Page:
One positive fallout of the warming relationship between India and Australia has been the return of priceless antiquities to India that had surreptitiously ended up in Australian art galleries.
In a move that sought to bring an end to an international art scandal of vast implications, the Australian government announced that it would be returning a stolen Kushan period Buddha statue dating back to the 2nd century BC that had surfaced in Canberra’s National Gallery of Art (NGA) in 2007. The Gandhara and Mathura schools of art had flourished during the reign of the Kushan dynasty that had ruled over most of the northern Indian subcontinent, Afghanistan and parts of Central Asia between the 1st and 3rd centuries BC, and which had been instrumental in spreading Buddhism in Central Asia and China.
Canberra’s decision was prompted by New Delhi’s request for a service of process on grounds that the red sandstone Buddha, originally from the northern region of Uttar Pradesh in India, had been stolen and sold fraudulently to Australian authorities. Australian Prime Minister Tony Abbott has on several occasions stated that improving relations with India was high on his priority list and one of the ways he has reached out to the Indian government is by returning stolen artefacts smuggled out of India.
Heeding a long-pending request from India, Abbott had used his state visit there last September to hand over to Indian Prime Minister Narendra Modi two antique statues of Hindu deities that were on display in Australian galleries, including the NGA, after having been stolen from temples in Tamil Nadu. One sculpture was of Ardhanariswara, which represents Shiva in half-female form, and dates back to the 10th century, while the other was of Nataraja, the dancing Shiva, belonging to the Chola dynasty of the 11th-12th century.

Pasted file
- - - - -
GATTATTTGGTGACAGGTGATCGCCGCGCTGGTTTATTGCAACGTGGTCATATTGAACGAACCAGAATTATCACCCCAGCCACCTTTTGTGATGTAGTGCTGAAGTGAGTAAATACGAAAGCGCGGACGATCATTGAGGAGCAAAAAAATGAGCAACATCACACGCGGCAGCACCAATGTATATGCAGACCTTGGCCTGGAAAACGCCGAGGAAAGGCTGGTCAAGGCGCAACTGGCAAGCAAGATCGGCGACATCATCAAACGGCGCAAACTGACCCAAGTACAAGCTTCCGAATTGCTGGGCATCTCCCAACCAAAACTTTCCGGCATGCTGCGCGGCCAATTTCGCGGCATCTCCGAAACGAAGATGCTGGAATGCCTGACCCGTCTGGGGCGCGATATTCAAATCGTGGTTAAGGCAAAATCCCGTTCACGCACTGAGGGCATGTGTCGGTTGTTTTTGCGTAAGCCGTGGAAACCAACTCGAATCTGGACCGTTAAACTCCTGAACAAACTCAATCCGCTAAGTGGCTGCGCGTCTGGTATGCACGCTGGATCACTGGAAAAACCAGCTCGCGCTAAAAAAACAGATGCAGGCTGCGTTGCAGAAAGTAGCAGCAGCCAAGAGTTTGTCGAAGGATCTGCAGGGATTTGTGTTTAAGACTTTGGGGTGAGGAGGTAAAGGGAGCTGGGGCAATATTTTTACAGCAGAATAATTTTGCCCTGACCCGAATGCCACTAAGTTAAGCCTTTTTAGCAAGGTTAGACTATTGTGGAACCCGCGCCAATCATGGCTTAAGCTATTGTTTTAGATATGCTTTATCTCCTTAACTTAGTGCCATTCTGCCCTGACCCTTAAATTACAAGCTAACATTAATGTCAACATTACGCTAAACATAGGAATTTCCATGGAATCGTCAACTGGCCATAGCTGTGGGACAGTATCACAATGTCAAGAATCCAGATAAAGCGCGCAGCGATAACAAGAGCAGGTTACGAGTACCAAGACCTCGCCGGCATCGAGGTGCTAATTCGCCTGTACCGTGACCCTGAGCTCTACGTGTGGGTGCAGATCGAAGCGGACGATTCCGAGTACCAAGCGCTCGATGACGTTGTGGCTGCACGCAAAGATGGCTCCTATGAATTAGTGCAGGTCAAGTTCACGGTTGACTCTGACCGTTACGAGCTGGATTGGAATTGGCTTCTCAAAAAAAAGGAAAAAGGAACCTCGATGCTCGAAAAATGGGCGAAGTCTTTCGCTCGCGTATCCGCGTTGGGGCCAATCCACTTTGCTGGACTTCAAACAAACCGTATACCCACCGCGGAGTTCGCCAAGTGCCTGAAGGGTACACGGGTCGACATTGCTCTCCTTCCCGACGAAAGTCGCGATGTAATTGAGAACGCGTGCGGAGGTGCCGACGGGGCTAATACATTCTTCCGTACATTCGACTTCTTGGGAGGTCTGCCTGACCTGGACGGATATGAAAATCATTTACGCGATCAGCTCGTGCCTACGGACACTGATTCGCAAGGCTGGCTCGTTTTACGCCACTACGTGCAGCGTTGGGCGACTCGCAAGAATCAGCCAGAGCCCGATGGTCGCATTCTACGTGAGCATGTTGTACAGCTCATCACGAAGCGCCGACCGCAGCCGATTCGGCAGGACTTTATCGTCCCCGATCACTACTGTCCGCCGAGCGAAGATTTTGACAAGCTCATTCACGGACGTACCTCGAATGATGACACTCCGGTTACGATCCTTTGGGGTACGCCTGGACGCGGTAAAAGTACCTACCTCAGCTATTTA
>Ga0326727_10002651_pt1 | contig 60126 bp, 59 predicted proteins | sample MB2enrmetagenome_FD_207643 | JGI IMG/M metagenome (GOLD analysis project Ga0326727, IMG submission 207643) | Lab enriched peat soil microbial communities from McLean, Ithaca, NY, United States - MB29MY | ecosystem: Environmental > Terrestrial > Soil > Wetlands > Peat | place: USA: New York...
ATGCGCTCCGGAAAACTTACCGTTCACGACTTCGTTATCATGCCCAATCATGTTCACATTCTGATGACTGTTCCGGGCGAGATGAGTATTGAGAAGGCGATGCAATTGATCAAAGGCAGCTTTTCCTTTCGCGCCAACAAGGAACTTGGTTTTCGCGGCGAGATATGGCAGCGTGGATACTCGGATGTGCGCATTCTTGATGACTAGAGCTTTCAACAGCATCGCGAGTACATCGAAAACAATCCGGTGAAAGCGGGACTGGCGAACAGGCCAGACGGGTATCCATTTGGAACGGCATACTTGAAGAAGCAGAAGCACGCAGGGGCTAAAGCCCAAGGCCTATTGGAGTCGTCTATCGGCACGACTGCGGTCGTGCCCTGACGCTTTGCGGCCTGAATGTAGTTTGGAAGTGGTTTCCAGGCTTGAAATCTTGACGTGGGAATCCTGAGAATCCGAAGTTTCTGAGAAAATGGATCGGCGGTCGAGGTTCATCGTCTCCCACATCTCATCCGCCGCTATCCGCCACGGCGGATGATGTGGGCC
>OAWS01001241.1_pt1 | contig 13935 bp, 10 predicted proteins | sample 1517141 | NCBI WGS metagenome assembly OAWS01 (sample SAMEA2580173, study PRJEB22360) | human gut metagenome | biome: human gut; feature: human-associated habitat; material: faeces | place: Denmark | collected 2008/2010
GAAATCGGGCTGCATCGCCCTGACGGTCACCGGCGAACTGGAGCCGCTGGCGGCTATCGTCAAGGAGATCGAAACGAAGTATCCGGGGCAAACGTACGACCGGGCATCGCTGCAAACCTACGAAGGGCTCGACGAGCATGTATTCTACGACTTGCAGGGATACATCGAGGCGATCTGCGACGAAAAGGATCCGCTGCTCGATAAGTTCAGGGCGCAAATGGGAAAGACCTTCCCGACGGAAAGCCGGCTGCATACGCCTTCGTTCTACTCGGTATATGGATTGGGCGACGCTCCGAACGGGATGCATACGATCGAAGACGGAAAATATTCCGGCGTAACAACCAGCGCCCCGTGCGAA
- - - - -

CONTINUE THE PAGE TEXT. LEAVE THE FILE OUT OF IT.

The bronze statue of Nataraja was acquired by NGA in 2008 at a price of $5.1 million from Subhash Kapoor who ran the Art of the Past gallery at 1242 Madison Avenue, at 89th Street, in New York. Kapoor, an American citizen born in India 63 years ago, was arrested in Germany in 2012 and subsequently extradited to India on charges of burglary and smuggling of Indian antiquities. The Manhattan district attorney’s office also has a warrant for his arrest in the United States on charges of possessing stolen property, with investigators having seized more than $20 million worth of Asian antiquities from storage units in Manhattan linked to him. Many of these ancient bronze and sandstone statues were found to have been looted from temples in India.
The Ardhanariswara stone statue was purchased for $280,374 by the Art Gallery of New South Wales in 2004. “Returning the sculptures is a testimony to Australia’s good citizenship on such matters and the importance with which Australia views its relationship with India,” Abbott’s office has said.